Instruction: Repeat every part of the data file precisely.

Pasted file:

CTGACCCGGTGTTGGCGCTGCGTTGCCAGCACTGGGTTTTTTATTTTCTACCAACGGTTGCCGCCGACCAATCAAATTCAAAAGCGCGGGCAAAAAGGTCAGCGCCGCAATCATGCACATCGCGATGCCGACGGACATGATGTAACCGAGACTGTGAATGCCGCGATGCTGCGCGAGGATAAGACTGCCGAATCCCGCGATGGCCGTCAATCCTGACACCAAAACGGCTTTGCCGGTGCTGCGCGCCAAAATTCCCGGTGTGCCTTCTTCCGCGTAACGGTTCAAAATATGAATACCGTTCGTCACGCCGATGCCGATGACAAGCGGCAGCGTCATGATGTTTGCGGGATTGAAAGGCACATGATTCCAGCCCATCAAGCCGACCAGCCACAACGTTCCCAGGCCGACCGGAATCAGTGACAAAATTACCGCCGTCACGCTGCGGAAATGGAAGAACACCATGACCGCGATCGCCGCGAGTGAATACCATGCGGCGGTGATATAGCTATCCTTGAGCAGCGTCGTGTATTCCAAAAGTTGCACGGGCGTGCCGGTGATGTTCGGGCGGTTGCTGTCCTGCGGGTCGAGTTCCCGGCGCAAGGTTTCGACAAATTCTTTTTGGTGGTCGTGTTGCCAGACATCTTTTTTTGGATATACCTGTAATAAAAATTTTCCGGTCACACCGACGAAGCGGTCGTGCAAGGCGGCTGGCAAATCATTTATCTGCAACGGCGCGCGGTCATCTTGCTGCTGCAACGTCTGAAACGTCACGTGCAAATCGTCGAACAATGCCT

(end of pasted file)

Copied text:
CTGACCCGGTGTTGGCGCTGCGTTGCCAGCACTGGGTTTTTTATTTTCTACCAACGGTTGCCGCCGACCAATCAAATTCAAAAGCGCGGGCAAAAAGGTCAGCGCCGCAATCATGCACATCGCGATGCCGACGGACATGATGTAACCGAGACTGTGAATGCCGCGATGCTGCGCGAGGATAAGACTGCCGAATCCCGCGATGGCCGTCAATCCTGACACCAAAACGGCTTTGCCGGTGCTGCGCGCCAAAATTCCCGGTGTGCCTTCTTCCGCGTAACGGTTCAAAATATGAATACCGTTCGTCACGCCGATGCCGATGACAAGCGGCAGCGTCATGATGTTTGCGGGATTGAAAGGCACATGATTCCAGCCCATCAAGCCGACCAGCCACAACGTTCCCAGGCCGACCGGAATCAGTGACAAAATTACCGCCGTCACGCTGCGGAAATGGAAGAACACCATGACCGCGATCGCCGCGAGTGAATACCATGCGGCGGTGATATAGCTATCCTTGAGCAGCGTCGTGTATTCCAAAAGTTGCACGGGCGTGCCGGTGATGTTCGGGCGGTTGCTGTCCTGCGGGTCGAGTTCCCGGCGCAAGGTTTCGACAAATTCTTTTTGGTGGTCGTGTTGCCAGACATCTTTTTTTGGATATACCTGTAATAAAAATTTTCCGGTCACACCGACGAAGCGGTCGTGCAAGGCGGCTGGCAAATCATTTATCTGCAACGGCGCGCGGTCATCTTGCTGCTGCAACGTCTGAAACGTCACGTGCAAATCGTCGAACAATGCCT